There must have been other concerts but the next one I remember was a different experience altogether for both of us. In 1979 we lived in America and went to see the group America, neat juxtaposition you’ll agree. They were big at the time and they did a concert – sorry for the grammar – in Washington where we lived then. Not quite California, but close enough for us. Pretty exotic. We still have all their vinyl albums from that classic era. Unlike Neil they were a proper size but it was still a challenge to see them, the amount of smoke from the dope being consumed in great quantities by the audience meant we ‘saw’ them through a haze going on fog. There was no question of using the ‘I did not inhale’ defence because you’d have been holding your breath for 3 hours. Mrs Summerhouse was pregnant with number one son and his later wildness was often attributed to the amount of marijuana she inhaled on this night,  Ha, how we laugh now.`

All of which brings me to The Boss. He appeared in 1988 at Roundhay Park in Leeds. We went to celebrate my fortieth birthday. It was quite an occasion and I still have the T shirt – literally, can’t get in it though. What I remember is that, it being an open air concert, people stood up and danced, when he played ‘Because the night’ even I shook a leg, a rare, bordering on unique, event. It was everything I hate about concerts – no designated seating so big queueing, competition for your place, no proper toilets, being closer to the big screen, that seemed out of sync with the quite small Brucie on stage, than the stage itself. Despite all of the above, it was great, an event in my life I continue to remember (and that is good in itself) fondly. At least it didn’t have my least favourite concert activity no not the portaloos, the human pyramid I mentioned earlier in the piece.

Since then Ry Cooder at The Apollo in Manchester, the kind of venue that’s perfect to watch and hear music, Roger McGuinn, ex of The Byrds at the Leeds City Varieties, another perfect little concert, as was Ian Matthews, ex of Matthews Southern Comfort (most famous song – Woodstock written by Joni Mitchell) in Knaresborough of all places. Ian was excellent and still obviously had enough mana to have put together a group of excellent musicians. Interesting to see a musician who had been ‘big’ still making a living touring places like Knaresborough, no disrespect, but it’s not exactly California or even Roundhay Park. But enjoyable nonetheless, the theatre was small and nowhere near full, half empty in fact, but he performed like the professional he obviously still is.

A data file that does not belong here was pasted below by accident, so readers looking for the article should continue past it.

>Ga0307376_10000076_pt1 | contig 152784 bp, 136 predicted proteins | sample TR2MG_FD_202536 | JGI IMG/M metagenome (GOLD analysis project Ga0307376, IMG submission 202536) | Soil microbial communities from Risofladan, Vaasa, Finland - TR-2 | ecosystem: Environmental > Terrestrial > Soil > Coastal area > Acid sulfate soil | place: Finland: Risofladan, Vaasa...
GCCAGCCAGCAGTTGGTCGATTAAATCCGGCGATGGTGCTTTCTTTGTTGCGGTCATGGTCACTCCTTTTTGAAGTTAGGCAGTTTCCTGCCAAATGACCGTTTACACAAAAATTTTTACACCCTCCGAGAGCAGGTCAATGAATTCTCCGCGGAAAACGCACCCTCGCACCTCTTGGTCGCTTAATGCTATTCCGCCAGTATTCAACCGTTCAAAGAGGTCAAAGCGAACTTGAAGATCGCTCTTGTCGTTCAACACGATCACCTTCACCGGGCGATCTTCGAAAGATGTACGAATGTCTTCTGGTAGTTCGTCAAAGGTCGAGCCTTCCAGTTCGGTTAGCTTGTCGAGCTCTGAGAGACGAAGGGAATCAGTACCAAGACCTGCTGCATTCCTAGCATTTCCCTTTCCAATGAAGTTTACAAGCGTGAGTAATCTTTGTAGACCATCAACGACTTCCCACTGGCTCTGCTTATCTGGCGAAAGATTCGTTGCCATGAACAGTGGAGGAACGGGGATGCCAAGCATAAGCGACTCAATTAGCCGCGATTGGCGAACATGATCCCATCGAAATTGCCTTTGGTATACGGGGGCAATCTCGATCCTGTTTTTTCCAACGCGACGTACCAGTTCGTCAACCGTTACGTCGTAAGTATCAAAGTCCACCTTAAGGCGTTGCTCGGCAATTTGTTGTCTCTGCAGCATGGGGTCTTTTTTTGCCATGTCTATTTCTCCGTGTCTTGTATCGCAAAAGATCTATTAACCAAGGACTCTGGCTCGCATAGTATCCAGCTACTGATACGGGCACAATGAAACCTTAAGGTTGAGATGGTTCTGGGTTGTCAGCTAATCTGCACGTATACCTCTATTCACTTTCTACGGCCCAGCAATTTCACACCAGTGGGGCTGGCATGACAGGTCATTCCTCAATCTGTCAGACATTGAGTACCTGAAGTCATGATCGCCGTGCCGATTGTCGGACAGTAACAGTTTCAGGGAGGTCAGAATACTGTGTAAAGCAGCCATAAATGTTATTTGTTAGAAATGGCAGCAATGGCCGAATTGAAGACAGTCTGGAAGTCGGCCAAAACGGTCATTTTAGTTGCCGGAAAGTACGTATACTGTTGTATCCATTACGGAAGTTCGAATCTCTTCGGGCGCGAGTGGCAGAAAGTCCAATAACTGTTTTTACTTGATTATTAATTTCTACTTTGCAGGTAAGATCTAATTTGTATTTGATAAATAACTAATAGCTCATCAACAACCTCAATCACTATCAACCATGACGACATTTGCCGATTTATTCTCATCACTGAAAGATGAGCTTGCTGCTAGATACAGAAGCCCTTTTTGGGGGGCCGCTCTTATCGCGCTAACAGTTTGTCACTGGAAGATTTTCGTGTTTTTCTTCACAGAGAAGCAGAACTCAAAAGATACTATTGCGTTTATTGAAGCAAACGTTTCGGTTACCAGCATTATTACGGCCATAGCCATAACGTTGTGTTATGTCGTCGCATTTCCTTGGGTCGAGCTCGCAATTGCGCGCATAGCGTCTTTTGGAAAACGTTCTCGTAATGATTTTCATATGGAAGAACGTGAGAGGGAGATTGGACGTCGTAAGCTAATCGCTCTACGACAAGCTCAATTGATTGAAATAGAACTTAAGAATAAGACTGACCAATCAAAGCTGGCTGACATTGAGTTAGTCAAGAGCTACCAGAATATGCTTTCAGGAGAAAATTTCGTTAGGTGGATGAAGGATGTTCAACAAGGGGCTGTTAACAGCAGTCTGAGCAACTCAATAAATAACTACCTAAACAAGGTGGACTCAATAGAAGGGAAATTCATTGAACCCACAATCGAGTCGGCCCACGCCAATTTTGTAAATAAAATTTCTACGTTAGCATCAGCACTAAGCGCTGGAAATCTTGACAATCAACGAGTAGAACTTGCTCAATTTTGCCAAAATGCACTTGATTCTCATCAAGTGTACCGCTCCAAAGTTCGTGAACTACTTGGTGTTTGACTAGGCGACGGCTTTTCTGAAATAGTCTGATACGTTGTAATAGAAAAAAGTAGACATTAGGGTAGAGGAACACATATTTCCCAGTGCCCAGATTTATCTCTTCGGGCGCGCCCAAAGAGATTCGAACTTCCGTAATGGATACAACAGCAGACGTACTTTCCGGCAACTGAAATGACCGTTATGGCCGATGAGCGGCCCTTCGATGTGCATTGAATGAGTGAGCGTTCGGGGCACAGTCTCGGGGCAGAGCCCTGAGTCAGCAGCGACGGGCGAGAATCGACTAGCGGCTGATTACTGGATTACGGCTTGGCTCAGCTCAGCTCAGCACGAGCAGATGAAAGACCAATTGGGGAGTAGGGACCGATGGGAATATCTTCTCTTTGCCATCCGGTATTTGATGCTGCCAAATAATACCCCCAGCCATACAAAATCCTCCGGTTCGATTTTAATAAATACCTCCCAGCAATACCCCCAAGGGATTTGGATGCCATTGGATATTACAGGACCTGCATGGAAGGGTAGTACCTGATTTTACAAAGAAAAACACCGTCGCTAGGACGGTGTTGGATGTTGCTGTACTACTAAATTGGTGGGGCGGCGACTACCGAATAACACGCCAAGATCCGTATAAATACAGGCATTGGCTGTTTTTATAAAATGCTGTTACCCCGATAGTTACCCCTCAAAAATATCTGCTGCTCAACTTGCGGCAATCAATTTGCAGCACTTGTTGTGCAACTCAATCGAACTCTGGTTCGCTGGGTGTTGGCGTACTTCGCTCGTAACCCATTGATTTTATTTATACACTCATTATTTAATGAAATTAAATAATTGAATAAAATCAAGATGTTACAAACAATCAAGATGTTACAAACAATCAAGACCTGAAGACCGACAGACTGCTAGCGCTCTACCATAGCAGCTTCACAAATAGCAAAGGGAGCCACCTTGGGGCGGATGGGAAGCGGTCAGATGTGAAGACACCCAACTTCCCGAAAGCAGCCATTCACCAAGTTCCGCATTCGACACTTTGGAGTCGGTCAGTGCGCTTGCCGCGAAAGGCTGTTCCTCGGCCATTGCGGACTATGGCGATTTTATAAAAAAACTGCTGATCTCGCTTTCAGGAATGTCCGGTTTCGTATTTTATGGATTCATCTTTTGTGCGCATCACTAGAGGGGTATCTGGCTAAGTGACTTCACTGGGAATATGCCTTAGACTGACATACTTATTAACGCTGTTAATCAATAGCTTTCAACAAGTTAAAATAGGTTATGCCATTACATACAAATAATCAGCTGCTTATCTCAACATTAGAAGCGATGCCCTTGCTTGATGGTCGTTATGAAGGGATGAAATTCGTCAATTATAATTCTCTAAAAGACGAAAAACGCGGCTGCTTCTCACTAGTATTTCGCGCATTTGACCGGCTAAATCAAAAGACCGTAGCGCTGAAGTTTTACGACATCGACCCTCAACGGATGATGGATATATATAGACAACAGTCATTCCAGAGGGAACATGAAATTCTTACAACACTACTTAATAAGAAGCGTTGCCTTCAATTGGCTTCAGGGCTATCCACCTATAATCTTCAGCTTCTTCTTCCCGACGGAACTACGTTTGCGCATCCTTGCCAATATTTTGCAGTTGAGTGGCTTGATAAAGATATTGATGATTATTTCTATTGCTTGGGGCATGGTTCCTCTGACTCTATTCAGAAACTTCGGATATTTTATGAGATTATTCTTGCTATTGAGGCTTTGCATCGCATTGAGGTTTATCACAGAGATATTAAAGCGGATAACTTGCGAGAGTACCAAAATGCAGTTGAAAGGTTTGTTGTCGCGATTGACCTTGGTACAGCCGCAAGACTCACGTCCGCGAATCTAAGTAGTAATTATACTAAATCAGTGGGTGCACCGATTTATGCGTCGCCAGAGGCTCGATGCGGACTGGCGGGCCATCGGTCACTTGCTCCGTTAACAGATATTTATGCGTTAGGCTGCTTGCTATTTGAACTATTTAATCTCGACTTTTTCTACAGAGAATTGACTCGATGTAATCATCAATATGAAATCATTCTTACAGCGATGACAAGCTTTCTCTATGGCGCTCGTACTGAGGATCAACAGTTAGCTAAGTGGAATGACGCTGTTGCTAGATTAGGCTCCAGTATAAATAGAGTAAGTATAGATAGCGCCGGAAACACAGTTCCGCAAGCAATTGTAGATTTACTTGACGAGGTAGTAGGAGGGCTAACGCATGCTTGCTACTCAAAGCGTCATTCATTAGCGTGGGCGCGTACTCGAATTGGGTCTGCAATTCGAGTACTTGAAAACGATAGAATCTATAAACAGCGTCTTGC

Which probably brings us back to Wednesday night. Enjoyable concert with some reservations, like Mary Black’s duff microphone (which I and probably two thirds of the audience put down to their hearing and I swear somebody’s hearing aid was buzzing behind us) and the décor of the town hall itself which was baroque enough to almost overwhelm the performers. Did anybody get on the shoulders of their partner or even somebody else’s partner? Only if Leeds City Council had provided stepladders or mini Stannah stair lifts. Yes, we were that old. There was some clapping of hands above heads by the more spritely and the odd whoop followed by a fit of coughing, but no dope smoking, no smoking at all of course. Well, that’s progress for you. The one thing that had endured was that the woman behind me, kicked my chair, surprised she had the strength. There was nobody sat in front of us so I moved. Didn’t get into an argument with her, just moved seats in a dignified, geriatric (i.e. it took me 10 minutes to stand up) manner. Even in retirement plus ca change, plus c’est la meme chose.

By the way we’re going to see The Eagles in a few weeks. Look out for my review on this blog.